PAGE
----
What makes things memorable? Why is it that when you cast your mind back you can recover a memory of a walk down a dark street but not the day that preceded it? Obviously, some things are inherently memorable – most people are going to remember getting married, giving birth, surviving a plane crash – but what about all those other memories that seem to settle for no reason at all? The sign for the public library (in English and Welsh) at the top of the street in which my Nan lived for instance. Or the smell of the school changing rooms at middle school – but not the ones at high school.
What for that matter makes things special? Again, for experiences such as the first time you find yourself in love there’s no mystery. But why do we – or I at any rate – sometimes get the same feeling on a walk i’ve done a dozen or more times before through a landscape which, while interesting, is hardly breathtaking?
Sometimes i suppose there’s no real answer. The feeling of specialness is as much about where you are mentally as physically. Other times though i can at least guess part of the reason and that’s the thrill of being surprised. It happened to me last week when i went (on a whim) to a Cafe Oto gig dubbed ‘dj sniff meets Evan Parker, John Edwards & Mark Sanders’ (free jazz/improv musicians).
Thank God for whims: the musicians were wonderful and the dj (a young Japanese man wearing a deerstalker-like hat) was a revelation. This was one of those nights when you all but float home and the next morning wake up feeling overjoyed just to be alive.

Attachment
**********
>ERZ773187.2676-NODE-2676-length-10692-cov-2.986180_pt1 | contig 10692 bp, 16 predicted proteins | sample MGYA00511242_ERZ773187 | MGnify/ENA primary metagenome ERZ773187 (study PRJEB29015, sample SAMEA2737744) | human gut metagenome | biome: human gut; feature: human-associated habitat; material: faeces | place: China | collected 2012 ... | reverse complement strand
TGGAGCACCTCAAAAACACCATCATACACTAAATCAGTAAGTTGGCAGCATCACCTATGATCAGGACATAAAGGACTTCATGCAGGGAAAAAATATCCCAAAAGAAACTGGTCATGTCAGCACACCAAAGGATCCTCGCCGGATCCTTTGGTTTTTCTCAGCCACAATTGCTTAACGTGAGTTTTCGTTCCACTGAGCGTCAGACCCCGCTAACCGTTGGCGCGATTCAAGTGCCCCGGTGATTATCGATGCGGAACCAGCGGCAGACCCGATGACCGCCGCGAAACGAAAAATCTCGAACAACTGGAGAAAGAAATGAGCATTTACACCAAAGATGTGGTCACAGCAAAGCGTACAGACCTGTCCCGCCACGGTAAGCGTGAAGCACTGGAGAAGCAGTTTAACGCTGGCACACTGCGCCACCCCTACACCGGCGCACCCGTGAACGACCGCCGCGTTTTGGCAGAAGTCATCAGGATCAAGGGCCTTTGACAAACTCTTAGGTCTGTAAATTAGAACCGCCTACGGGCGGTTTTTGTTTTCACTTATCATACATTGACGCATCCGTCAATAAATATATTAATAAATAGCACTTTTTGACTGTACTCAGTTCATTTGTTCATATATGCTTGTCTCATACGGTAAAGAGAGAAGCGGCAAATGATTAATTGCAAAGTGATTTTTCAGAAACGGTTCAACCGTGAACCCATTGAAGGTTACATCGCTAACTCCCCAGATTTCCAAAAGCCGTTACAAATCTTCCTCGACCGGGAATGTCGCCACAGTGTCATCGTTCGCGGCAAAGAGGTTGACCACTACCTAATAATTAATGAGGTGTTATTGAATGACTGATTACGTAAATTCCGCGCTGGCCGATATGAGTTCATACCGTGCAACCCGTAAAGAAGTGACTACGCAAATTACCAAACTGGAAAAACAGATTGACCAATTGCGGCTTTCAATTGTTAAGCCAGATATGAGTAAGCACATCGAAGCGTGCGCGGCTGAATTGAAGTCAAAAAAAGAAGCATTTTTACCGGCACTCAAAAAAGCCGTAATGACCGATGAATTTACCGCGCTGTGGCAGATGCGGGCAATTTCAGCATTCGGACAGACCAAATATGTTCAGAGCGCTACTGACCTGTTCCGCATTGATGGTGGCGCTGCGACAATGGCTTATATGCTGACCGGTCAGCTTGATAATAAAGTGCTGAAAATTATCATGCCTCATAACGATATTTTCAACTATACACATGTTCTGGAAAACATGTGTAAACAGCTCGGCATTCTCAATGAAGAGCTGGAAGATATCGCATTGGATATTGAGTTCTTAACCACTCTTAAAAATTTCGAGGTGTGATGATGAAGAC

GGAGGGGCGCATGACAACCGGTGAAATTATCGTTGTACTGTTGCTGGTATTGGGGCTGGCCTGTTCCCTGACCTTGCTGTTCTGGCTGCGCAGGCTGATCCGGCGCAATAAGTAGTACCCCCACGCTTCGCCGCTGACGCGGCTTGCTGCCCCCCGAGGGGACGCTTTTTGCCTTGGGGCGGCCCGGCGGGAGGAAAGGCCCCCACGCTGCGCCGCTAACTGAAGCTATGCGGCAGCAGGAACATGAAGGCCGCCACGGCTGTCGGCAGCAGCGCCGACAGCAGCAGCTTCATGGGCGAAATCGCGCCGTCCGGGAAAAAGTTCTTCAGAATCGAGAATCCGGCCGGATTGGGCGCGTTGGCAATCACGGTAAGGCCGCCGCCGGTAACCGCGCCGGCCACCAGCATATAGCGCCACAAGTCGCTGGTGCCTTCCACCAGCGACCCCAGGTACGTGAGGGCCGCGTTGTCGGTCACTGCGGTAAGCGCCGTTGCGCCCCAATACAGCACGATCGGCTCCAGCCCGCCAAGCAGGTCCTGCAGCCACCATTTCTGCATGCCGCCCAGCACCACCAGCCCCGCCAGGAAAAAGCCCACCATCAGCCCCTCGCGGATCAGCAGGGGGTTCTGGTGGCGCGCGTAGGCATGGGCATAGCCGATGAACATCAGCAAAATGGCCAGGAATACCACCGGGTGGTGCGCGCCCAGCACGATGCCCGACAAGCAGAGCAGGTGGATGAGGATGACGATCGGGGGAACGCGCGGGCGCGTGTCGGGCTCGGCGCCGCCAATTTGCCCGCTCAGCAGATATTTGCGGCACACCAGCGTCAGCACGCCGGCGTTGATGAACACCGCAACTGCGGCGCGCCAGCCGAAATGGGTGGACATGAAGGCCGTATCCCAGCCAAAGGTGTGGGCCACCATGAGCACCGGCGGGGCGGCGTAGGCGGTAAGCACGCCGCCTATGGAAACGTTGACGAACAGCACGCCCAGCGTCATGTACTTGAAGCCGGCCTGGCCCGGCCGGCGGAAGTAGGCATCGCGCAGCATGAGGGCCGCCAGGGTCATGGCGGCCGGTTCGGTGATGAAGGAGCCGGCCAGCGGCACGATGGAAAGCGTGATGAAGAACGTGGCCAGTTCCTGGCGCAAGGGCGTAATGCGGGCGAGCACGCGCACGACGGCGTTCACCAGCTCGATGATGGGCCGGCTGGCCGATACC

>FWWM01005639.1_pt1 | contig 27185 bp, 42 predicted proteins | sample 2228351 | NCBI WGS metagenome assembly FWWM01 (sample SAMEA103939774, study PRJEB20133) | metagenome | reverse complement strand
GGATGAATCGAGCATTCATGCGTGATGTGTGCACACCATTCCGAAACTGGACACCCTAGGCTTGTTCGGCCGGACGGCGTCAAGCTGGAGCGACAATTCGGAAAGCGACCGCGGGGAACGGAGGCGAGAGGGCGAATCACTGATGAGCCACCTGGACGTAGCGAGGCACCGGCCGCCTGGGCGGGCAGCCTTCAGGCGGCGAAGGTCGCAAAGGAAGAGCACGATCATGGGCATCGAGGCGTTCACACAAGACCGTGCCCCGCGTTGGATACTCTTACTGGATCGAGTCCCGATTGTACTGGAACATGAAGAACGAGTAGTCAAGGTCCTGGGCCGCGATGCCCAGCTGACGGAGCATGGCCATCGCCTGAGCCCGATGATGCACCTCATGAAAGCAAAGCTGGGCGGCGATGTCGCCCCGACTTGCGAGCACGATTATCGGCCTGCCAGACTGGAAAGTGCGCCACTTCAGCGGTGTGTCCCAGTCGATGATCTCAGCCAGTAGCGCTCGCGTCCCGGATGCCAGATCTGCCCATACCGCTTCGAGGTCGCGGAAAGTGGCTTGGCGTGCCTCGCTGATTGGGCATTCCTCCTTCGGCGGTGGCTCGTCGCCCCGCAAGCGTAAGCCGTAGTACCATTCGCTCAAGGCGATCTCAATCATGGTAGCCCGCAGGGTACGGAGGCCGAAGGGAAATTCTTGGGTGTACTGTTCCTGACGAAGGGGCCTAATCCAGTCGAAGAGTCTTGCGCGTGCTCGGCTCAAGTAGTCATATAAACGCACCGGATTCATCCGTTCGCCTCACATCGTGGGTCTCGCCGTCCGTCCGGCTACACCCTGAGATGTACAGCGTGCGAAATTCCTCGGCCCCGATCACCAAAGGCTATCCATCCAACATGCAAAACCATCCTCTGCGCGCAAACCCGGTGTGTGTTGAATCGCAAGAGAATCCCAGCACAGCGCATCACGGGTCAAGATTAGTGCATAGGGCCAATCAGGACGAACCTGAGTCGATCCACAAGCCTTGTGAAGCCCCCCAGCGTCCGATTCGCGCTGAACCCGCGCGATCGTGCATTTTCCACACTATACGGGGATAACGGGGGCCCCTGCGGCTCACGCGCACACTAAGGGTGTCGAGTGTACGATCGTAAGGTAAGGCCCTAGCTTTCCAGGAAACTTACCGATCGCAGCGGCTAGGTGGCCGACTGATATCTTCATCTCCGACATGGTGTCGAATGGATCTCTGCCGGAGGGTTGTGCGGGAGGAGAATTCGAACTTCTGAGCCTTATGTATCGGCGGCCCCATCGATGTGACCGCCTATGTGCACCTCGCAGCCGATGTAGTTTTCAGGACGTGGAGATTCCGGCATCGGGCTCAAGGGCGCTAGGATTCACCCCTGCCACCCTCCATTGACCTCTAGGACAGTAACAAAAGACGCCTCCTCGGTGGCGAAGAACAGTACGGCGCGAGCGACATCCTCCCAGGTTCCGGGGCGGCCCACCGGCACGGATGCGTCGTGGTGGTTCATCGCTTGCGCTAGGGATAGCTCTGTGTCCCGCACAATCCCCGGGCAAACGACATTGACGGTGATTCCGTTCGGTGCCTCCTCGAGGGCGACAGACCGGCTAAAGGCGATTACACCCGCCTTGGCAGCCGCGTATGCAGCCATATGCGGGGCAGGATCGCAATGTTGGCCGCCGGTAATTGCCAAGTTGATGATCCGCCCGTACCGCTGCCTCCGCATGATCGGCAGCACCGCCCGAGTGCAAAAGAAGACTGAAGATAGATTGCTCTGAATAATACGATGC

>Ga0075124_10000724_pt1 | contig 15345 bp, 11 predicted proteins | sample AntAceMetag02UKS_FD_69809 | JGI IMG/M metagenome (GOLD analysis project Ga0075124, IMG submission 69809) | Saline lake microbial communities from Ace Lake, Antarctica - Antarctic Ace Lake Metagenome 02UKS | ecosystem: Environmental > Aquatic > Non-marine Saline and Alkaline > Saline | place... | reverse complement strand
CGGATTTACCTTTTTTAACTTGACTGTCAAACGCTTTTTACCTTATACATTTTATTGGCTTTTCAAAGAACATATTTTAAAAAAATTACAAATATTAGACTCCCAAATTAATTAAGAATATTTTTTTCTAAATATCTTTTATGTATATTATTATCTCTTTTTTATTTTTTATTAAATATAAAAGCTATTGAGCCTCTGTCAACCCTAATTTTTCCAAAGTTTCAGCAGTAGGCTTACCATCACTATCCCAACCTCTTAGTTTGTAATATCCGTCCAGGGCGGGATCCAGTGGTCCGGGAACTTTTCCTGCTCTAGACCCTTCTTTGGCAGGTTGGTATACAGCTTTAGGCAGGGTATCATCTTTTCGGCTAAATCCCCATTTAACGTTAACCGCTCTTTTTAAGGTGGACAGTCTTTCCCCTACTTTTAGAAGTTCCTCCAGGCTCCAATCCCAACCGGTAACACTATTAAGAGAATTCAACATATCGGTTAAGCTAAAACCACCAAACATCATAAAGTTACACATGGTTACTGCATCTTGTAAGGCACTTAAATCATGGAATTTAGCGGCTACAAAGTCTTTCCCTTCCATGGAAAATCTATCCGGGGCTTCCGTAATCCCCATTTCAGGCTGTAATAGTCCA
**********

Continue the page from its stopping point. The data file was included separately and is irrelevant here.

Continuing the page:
The first set had each of the acoustic musicians taking it turns to improvise with dj sniff, a turntable musician (as he calls himself) who showed that it really is possible to make new music from other people’s music – and from all sorts of sounds. At one point he seemed to be playing a dog bark and part of a scream, at others he took drum fills and created new drum fills out of them!
The second set brought all four musicians together and was even wilder than the first. Saxophone, drums, double bass (plucked, bowed, slapped, scraped) and that impassive whirlwind at the turntable.
Still, what i remember isn’t necessarily what i want to remember. I’d like to be able to recall in detail the contours of the improvisations; instead my most vivid memory is trying to find the train station afterwards*. Oh, well…
* Actually, it’s more specific than that: what I remember is the zig-zagging dark street I walked along when I left the cafe.
Eyoki—I liked this piece a great deal, and used it as a takeoff point for a meditation of my own on tomorrow’s blog, 11/28/10. Bill
Dear Eyoki—I miss reading you. I hope you’ll come back on the blog at some point.
All the best,
Thank you, Bill. This was a lovely comment to come back to.